Montana Governor Greg Gianforte signed a bill Wednesday banning TikTok in the state.
Tik Tok, banned in one state. How the company is fighting back
Update May 25, now 12:38: TikTok has filed a lawsuit against the state of Montana over a bill that would ban the popular video app in the state starting next year.
TikTok claims the ban violates the U.S. Constitution, including the First Amendment, as well as other federal laws, according to a complaint filed in the District Court of Montana. The company also claims that concerns that the Chinese government could access the data of TikTok users in the US – which is a key motivation behind the ban – are “unfounded”.
The bill was signed into law last week by Montana Gov. Greg Gianforte and would fine TikTok or app stores $10,000 a day for making the app available on devices in the state starting on 1 January 2024.
“We are challenging Montana’s unconstitutional ban on TikTok to protect our business and the hundreds of thousands of TikTok users in Montana,” TikTok spokeswoman Brooke Oberwetter said in a statement.
“We believe our legal challenge will prevail based on an extremely strong set of precedents and facts.”
Emily Flower, a spokeswoman for the Montana attorney general, told CNN: “We expect legal challenges and are fully prepared to defend the law that helps protect the privacy and security of Montanans.”
On Tuesday, China’s Foreign Ministry criticized the Montana ban as an “abuse of state power.”
“I want to emphasize that the US side has not provided any evidence to prove that TikTok poses a threat to US national security,” ministry spokesman Mao Ning said at a regular briefing.
Initial news: Gianforte tweeted that he banned TikTok in Montana “to protect citizens’ personal and private data from the Chinese Communist Party,” officially becoming the first state to ban the social media app.
The controversial law marks the furthest step yet by a state government to restrict TikTok over perceived security concerns, and comes as some federal lawmakers have called for a nationwide ban on TikTok. But the law is expected to be challenged in court.
The bill, which will take effect in January, specifically names TikTok as its target, banning the app from operating within state borders. The law also carries potential fines of $10,000 a day for violators, including app stores found to be hosting the social media app.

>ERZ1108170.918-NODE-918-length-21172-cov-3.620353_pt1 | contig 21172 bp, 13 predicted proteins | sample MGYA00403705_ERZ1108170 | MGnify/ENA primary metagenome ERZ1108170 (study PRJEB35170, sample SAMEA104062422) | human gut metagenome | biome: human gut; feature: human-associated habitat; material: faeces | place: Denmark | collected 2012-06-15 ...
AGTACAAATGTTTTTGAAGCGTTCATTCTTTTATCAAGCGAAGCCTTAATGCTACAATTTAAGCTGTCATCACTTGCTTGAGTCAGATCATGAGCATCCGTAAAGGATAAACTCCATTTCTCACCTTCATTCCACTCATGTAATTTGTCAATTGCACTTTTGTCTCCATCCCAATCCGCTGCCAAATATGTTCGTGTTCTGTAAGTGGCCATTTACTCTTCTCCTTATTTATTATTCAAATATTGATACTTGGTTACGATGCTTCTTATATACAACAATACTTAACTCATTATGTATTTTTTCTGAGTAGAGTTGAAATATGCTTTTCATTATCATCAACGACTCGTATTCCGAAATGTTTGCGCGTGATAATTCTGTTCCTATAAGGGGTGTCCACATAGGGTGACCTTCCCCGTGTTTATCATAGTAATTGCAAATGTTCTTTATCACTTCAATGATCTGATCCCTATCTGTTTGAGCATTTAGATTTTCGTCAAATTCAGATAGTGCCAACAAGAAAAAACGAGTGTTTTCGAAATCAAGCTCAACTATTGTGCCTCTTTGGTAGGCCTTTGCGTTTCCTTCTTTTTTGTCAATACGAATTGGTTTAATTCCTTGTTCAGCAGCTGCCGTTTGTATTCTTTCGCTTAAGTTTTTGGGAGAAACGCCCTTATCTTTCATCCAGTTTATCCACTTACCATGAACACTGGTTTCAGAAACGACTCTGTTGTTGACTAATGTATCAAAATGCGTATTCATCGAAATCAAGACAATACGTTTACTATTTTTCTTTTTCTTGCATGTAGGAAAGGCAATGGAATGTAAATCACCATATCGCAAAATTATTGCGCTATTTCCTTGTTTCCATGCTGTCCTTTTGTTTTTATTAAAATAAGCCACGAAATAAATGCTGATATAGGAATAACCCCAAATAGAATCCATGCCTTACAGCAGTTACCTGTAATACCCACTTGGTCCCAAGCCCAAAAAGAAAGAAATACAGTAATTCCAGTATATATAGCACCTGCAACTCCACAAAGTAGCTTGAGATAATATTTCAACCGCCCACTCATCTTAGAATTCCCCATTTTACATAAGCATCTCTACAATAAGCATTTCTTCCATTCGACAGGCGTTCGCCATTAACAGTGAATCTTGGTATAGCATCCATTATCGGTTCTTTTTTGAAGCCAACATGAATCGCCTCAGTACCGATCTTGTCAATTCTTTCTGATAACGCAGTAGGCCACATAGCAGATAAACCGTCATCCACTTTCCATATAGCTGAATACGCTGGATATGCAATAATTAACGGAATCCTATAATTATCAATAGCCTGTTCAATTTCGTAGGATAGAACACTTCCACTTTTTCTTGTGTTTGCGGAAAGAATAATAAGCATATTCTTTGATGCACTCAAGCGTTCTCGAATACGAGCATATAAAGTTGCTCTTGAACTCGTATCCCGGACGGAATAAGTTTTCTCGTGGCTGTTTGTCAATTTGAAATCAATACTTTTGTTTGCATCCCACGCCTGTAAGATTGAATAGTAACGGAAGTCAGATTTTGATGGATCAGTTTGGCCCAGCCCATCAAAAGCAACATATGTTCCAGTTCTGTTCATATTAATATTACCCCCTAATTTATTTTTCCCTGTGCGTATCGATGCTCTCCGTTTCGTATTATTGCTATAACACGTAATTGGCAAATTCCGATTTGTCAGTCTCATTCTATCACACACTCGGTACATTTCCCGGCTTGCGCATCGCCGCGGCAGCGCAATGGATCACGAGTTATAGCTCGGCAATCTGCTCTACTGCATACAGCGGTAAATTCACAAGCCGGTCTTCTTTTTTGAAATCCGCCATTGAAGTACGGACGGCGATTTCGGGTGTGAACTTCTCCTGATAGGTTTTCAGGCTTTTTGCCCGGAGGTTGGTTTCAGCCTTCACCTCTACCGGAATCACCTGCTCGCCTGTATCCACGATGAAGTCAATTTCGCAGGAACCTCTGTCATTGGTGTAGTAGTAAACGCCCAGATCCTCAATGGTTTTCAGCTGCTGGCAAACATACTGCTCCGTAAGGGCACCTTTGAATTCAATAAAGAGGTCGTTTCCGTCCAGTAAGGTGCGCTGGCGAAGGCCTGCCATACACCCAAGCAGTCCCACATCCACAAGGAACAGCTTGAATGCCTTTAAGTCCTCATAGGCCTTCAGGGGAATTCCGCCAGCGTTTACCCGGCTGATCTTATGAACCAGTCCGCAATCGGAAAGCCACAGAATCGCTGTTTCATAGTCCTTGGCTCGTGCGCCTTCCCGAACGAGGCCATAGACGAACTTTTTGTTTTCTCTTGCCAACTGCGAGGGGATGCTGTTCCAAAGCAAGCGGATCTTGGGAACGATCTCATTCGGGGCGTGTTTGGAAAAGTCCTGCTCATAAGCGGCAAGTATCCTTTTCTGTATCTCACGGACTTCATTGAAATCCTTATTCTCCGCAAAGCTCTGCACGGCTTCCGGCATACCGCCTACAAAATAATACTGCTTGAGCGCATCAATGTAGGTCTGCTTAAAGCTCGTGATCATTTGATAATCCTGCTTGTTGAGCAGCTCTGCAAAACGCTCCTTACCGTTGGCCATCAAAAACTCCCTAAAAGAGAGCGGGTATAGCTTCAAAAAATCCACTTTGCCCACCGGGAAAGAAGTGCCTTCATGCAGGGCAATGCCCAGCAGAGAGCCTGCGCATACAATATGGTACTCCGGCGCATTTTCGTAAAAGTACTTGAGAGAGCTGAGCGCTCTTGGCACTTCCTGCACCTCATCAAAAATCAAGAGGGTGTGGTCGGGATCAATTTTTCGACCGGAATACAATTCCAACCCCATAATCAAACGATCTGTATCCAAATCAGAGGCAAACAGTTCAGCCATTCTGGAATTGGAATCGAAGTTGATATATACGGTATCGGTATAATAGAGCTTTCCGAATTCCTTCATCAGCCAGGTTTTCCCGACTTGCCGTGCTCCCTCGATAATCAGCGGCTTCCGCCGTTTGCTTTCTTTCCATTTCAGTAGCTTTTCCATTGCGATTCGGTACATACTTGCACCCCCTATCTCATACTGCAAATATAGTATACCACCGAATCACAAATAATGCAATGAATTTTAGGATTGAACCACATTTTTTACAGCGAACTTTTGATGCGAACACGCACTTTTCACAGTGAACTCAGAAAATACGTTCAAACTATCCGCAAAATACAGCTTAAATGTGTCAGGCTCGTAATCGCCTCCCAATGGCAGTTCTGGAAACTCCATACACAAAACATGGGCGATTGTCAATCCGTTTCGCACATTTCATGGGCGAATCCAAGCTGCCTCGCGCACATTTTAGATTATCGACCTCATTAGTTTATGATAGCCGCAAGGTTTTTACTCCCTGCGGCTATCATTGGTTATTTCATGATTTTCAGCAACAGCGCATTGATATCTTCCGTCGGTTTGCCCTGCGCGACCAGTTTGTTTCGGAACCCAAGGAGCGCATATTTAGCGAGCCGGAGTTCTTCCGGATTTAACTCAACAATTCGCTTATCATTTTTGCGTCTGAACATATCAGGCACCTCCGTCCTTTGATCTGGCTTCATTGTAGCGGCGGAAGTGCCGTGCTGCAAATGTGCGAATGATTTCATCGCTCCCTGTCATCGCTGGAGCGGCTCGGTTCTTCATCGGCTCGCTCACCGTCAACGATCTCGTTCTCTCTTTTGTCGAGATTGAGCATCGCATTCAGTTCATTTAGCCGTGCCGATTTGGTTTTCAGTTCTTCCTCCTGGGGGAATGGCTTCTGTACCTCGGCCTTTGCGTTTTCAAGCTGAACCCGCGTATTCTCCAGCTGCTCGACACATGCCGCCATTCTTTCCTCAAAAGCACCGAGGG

Last month, lawmakers in the Montana House of Representatives voted 54-43 to approve the law, known as SB419, sending it to Gianforte’s desk.
In a statement to CNN, TikTok said it will press to defend the rights of users in Montana.
“Governor Gianforte signed a bill that violates the First Amendment rights of Montanans by illegally banning TikTok, a platform that empowers hundreds of thousands of people across the state.
We want to assure Montanans that they can continue to use TikTok to express themselves, make a living, and find community, while we continue to work to defend the rights of our users inside and outside of the state of Montana. “
The law comes as TikTok faces growing criticism over its ties to China. TikTok is owned by China-based ByteDance.
Numerous US officials have expressed concerns that the Chinese government could gain access to US data through TikTok for espionage purposes, although to date there is no evidence that the Chinese government has ever accessed personal information of US-based TikTok users .
“The government can’t block our ability to access constitutionally protected speech — whether it’s a newspaper, a website, or an app.
By enacting this law, Montana is flouting the United States Constitution, due process, and free speech by denying access to a website and apps that their citizens want to use,” said Carl Szabo, NetChoice General Counsel.
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